Before Teddy Roosevelt’s Rough Riders — aided by Negro troops whose heroism he praised — took San Juan Hill, Cuban freedom fighters shipped weapons from Northeast Florida to Cuba in an effort to toss off the yoke of imperial Spain.
From the 19th century forward, talented immigrants from Europe, Latin America, the Caribbean, Asia and Africa came to a place formally called Cowford. The Chinese arrived, to take up farming on the Westside in the 1880s, and for almost a century, they shipped vegetables to restaurants from Miami to New York, while Filipinos succeeded in a variety of professions.
Middle Easterners opened businesses and several notable Middle Easterners became public officials, while Jewish entrepreneurs built immense downtown department stores, including the May Cohen’s building that today houses City Hall. And for those with a sweet tooth, who can forget Worman’s Delicatessen?
Yes, there’s been significant progress on lands where crosses once burned, but 45 years after King’s death, our segregated past still shadows First Coast economic development decisions.
As president of the Jacksonville Urban League, I’ve had the privilege of working with many dedicated and talented colleagues from the corporate, political and education sectors, who promote diversity and inclusion in their professional and personal lives.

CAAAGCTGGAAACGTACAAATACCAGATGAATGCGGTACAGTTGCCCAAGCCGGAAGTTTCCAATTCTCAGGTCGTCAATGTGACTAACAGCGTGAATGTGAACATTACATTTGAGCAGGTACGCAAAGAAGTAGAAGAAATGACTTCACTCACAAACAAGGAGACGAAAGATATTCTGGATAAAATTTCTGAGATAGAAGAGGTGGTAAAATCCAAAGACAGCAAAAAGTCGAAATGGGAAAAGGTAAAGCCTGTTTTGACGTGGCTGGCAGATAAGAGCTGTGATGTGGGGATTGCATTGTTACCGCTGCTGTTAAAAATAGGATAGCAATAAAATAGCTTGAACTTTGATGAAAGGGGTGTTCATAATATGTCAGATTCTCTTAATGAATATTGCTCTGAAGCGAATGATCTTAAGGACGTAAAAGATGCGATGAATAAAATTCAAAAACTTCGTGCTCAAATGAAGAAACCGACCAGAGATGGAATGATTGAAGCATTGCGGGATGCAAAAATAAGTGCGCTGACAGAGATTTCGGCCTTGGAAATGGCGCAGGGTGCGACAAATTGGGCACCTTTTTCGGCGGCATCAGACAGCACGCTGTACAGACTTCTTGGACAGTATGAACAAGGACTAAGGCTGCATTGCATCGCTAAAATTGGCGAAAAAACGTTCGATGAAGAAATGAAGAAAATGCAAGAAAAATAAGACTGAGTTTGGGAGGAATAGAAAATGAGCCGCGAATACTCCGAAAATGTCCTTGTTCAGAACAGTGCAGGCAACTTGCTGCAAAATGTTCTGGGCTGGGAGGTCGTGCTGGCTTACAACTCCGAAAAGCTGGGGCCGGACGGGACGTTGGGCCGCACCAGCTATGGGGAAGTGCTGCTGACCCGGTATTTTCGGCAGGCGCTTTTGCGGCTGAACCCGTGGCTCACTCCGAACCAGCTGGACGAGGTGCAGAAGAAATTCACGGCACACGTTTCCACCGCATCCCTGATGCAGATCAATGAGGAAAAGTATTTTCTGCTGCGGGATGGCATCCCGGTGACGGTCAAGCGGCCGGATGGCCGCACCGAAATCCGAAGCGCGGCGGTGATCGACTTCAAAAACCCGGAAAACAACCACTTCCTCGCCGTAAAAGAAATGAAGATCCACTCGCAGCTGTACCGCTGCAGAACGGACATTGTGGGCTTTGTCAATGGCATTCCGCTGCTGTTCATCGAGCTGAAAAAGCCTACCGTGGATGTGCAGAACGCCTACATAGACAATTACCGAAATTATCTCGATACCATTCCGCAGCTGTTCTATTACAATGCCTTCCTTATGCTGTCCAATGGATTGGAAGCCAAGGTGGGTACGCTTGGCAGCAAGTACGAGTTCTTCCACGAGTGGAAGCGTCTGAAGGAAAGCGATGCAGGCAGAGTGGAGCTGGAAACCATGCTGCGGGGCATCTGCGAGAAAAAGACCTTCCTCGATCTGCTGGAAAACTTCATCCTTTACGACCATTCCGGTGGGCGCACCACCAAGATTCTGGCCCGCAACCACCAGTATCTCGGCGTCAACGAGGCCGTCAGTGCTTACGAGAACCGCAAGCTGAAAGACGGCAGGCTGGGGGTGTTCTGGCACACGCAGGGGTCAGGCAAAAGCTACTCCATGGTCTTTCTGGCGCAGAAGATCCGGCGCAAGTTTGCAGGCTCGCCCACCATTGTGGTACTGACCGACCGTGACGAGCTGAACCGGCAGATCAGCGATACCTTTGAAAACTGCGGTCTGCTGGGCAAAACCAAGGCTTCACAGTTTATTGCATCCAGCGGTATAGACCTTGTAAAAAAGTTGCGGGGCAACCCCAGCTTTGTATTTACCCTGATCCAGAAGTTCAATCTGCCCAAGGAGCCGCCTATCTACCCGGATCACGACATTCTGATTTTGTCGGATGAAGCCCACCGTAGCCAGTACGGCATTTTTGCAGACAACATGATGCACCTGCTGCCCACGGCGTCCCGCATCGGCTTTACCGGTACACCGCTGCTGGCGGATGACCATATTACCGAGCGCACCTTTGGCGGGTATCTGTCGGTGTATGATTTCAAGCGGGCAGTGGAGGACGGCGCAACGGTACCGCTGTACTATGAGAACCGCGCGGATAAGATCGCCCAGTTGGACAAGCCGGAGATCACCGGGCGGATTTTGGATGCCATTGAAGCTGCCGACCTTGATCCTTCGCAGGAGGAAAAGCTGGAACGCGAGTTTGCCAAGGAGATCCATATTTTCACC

Unfortunately, this sincere striving for openness is not found in some key institutions. African-Americans, other minorities and women can still be labeled as unrealistic and their careers put on the slow track if they fail to actively mirror the views of senior white male colleagues.
Such environments are hardly incubators for new dynamic ideas.
Limiting employment because of anyone’s sexual orientation is another form of bigotry. It limits Jacksonville’s retention of some very bright minds and undermines our ability to recruit major, tolerant job-creating corporations. We certainly can do better.
Failing to make the most of existing human resources can and probably will have other unintended consequences. Still more talented young people — including our own children — will exit Northeast Florida and put down roots in more inclusive regions, where leaders actively tap into the powers of diverse talent pools.
What about the role of education?
Will Jacksonville’s increasingly resegregated schools, outside the walls of well-financed charters and magnets, be pipelines to an environment where minority-majority children lack the interaction skills needed to function well in an increasingly diverse world?
Our public education system will either be a major stumbling block or a stairway to a brighter tomorrow, as our increasingly diverse metropolis competes for people and resources in the 21st century’s expanding global economic development wars.